National Food Bank Day–September 4

St. Mary’s Food Bank founded National Food Bank Day to recognize the outstanding contributions of food banks around the country and to commemorate the establishment of St. Mary’s Food Bank by its founder John van Hengel in 1967. John van Hengel came up with the idea of grocery rescue and food banking and the idea spread throughout the country making St. Mary’s Food Bank the very first in the world!

Be a Hunger Heroe

The Coronavirus epidemic has created an increase in the euphemistically called “Food  Insecurity”.

Feeding America provides the following statistics:

1. From the beginning of March through the end of June, food banks nationwide distributed more than 1.9 billion meals to people facing hunger in the United States. In March alone, food banks gave out 20 percent more food than an average month.

2. If people continue to visit food banks at this rate, we will provide an incredible six billion meals this year

3. As a result of the pandemic, Feeding America estimates 1 in 6 Americans could face hunger.

4. Two-thirds of Feeding America food banks across the country are accepting volunteers.  

Many households that experience food insecurity do not qualify for federal nutrition programs and need to rely on their local food banks and other hunger relief organizations for support.

The Well’s Gone Dry


Bentonville--Well for of leaves at Cool SpringIt slaked the thirst of passersby

But now no longer,

the well’s gone dry.

In these  days of toil and strife

we still need hope,

the water of life.

If that wellspring also runs dry,

many will shrivel

up and die.

We need the living waters

to flourish and thrive

keeping ourselves and our hopes alive.


Happy 75th Anniversary celebrating the end of World War II.


Leaving a Footprint on the Sands of Time

I have never thought of myself as one who has left a permanent footprint in the sands of life, and it would be nice to know if I reached at least this one goal so that after I am gone, someone might look at that photograph and still say “wow”.–Rural Iowegian Mark Cooper ; MSgt/USAF Aka; The Rural Iowegian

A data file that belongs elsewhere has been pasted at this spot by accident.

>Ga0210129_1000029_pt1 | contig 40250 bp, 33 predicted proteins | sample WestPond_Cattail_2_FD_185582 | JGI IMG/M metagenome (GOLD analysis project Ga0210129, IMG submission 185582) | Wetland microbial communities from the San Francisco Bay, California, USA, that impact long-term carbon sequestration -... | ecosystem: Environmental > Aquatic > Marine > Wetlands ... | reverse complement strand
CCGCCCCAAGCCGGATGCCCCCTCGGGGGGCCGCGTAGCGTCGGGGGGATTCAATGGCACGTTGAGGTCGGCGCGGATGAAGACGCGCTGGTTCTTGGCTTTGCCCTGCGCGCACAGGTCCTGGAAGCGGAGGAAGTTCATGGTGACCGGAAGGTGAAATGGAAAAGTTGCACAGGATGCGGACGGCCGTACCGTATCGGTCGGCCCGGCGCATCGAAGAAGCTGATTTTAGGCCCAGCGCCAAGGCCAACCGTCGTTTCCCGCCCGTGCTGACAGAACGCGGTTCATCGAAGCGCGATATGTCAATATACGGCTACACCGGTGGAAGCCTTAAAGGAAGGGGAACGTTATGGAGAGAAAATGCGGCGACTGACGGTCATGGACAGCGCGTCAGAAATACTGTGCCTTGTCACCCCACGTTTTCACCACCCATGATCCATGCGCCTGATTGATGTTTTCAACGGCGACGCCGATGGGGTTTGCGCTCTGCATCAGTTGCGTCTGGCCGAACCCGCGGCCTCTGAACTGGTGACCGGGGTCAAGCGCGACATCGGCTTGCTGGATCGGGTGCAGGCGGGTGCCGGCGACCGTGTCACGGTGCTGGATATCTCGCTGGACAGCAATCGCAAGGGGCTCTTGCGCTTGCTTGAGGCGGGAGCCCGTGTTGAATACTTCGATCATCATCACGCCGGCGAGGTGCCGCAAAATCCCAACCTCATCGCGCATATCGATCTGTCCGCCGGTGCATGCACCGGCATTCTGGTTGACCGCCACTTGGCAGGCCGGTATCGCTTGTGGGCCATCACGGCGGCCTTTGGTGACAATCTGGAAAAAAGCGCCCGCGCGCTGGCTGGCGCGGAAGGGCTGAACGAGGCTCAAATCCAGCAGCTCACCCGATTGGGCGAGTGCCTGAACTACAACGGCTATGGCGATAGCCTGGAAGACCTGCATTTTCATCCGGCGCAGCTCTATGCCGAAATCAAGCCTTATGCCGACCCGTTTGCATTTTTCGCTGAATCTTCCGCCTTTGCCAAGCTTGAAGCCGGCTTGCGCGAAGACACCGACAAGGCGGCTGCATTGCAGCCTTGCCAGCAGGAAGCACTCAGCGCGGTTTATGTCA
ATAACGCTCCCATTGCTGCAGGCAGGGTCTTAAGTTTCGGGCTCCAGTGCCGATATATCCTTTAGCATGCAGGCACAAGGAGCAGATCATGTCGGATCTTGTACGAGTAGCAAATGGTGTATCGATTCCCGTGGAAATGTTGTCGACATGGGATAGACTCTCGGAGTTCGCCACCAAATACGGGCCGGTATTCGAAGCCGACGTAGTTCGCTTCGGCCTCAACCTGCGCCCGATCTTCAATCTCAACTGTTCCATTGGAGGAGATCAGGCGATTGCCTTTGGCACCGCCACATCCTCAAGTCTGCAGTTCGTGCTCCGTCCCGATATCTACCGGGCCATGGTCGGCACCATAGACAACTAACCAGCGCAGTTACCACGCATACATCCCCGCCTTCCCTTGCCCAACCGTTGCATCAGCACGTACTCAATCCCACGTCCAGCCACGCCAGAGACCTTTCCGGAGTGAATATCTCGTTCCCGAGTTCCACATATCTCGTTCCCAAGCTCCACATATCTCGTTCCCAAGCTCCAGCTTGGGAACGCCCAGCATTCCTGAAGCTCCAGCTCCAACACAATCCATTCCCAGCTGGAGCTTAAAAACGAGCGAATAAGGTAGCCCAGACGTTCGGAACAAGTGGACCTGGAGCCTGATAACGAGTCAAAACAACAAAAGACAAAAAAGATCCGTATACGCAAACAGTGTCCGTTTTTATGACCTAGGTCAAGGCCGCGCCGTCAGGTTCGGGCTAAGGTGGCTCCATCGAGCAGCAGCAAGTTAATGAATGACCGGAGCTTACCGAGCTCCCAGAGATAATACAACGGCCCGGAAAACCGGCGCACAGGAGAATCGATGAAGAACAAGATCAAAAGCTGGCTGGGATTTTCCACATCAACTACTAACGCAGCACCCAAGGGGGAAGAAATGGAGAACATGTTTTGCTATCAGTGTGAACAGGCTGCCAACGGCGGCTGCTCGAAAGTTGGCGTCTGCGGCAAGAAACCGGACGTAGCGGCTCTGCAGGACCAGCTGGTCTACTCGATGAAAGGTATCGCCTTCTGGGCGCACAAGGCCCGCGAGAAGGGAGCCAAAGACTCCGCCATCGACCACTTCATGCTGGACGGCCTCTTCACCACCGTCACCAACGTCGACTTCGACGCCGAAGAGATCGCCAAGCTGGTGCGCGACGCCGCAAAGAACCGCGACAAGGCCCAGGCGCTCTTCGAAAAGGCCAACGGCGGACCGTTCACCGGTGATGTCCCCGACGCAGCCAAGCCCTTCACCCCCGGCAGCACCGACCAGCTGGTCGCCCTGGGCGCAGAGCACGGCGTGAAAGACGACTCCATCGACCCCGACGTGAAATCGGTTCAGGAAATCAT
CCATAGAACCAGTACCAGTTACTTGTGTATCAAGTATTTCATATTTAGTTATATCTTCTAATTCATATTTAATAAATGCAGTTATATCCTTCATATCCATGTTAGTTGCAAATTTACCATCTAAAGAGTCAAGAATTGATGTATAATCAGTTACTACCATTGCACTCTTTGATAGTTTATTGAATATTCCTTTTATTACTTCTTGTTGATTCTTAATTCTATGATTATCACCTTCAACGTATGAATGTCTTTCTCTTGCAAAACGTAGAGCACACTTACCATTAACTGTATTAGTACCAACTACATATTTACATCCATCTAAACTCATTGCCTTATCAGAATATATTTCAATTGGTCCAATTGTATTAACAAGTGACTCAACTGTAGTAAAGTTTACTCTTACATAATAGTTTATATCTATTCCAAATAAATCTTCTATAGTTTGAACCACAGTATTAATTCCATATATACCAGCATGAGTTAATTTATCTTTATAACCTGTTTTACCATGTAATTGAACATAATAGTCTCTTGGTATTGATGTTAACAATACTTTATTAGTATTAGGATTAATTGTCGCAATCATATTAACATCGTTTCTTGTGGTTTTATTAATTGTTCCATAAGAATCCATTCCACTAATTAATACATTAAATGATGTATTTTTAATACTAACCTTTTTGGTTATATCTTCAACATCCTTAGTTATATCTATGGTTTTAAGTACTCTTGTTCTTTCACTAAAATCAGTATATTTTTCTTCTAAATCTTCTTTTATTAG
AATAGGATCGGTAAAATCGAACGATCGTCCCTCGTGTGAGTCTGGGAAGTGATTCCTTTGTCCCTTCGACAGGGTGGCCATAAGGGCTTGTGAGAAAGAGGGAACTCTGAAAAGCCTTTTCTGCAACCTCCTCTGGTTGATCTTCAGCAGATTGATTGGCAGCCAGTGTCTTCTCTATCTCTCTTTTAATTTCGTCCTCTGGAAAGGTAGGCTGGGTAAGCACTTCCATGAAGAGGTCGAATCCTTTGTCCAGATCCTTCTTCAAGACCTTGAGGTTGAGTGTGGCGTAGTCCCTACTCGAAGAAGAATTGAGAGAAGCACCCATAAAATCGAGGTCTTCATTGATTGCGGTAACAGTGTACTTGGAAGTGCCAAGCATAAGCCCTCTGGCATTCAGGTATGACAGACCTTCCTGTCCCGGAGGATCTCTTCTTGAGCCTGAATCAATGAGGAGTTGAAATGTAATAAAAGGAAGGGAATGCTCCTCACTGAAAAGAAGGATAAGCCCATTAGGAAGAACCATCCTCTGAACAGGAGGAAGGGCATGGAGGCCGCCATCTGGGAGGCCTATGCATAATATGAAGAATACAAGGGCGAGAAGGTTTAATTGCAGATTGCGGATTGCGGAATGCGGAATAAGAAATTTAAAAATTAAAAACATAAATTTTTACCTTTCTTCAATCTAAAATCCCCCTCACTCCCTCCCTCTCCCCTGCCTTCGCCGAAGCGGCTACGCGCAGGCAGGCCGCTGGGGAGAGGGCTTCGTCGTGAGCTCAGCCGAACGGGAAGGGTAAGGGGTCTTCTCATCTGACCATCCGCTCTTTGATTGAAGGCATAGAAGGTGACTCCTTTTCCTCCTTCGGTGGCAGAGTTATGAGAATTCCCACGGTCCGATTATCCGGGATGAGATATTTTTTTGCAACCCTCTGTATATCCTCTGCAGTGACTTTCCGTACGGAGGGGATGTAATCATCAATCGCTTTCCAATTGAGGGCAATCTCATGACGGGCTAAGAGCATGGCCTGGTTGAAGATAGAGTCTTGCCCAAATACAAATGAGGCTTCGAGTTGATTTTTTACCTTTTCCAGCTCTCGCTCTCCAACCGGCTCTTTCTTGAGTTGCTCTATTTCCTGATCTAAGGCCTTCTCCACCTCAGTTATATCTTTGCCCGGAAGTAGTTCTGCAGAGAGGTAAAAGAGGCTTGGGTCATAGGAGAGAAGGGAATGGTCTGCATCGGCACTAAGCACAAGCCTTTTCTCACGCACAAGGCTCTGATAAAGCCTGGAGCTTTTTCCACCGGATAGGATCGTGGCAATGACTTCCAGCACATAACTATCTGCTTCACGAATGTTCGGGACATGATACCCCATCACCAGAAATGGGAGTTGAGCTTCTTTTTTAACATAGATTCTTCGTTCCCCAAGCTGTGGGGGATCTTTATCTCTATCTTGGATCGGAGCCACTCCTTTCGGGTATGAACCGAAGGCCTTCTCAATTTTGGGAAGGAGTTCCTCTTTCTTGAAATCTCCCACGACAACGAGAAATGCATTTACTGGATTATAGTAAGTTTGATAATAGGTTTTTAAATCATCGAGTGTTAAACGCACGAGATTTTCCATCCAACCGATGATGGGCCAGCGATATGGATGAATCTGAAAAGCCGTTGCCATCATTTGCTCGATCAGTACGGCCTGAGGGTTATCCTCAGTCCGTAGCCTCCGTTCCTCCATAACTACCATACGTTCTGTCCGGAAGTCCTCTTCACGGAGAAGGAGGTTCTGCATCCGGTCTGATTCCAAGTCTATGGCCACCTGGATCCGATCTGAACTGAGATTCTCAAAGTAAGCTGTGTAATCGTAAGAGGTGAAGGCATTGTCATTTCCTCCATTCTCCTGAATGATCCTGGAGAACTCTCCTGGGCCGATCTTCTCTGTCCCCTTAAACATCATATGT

Footsteps on La Jolla Shores Beach--Human and bird
Bird and Human footprints overlap at La Jolla Shores

I came to this blog via another post I read, “It’s about Living in the Present”.  The Rural Iowegian writes this as possibly his last post. He is celebrating his 63 birthday and has some ominous cancer probabilities.

Have you ever wondered if you will leave a footprint on the sands of time?  If you have children, you probably will leave some mark as least as long as you have descendants. It’s knowing what those descendants might do that can cause such a wrinkle in the science fiction world of Time Travel–what you change today will affect  the  future.

Most of us will not become famous, but we can make a difference.  Will it  be what we write, draw, or say?  Will we start a movement, set up a charity, change somebody’s life? It could be a smile at the right moment or a friendly greeting,  paying it forward at some restaurant, giving an extra generous tip, letting somebody else go first or merge into traffic.

two walking at sunset

We might like a Wow moment where someone remembers what we did that really impressed them;  we can always have a Now moment where we do something unexpected and practice Random Acts of Kindness.  Our Now moment could be somebody’s Wow moment because we gave them something neither of us realized at the time was needed.

Couple and dog walking at sunset


Why Seniors Don’t Change Their Passwords

Taken from a chain email

writer at computer



Please enter your new password.




Sorry, the password must be more than 8 characters.


Boiled cabbage


Sorry, the password must contain 1 numerical character


1 boiled cabbage


Sorry, the password cannot have blank spaces




Sorry, the password must contain at least one upper case character




Sorry the password cannot use more than one upper case character consecutively.




Sorry, the password cannot contain punctuation.




Sorry, that password is already in use.

Independent Book Store Day: August 29

Do you like to read?  Do you like to support local businesses?  Then  today is for you.

One of the benefits of living near the college town of Charlottesville,  we have many indie bookstores to chose from.  Some specialize in new books, others specialize in second hand books and memorabilia.

New Dominion Book Store  on the historic Downtown Mall bills itself as the “oldest independent bookseller in Virginia” since it has been in continuous operation under a variety of owners since 1924..  Right  now it is open for limited browsing, local delivery, and curbside pickup.  Normally it is a hive of local literary activity with author readings, new book releases, and panel discussions like the Charlottesville Reading series.  Although most of these have been cancelled, the store does have a few virtual events like the monthly UVA Club of Charlottesville Book Club and a virtual book launch.  New Dominion is also a sponsor in the annual March, Virginia Festival of the Book.

Blue Whale BooksBlue Whale Books, also on the Downtown Mall, specializes in antiquarian books in good or better condition, and antique maps and prints.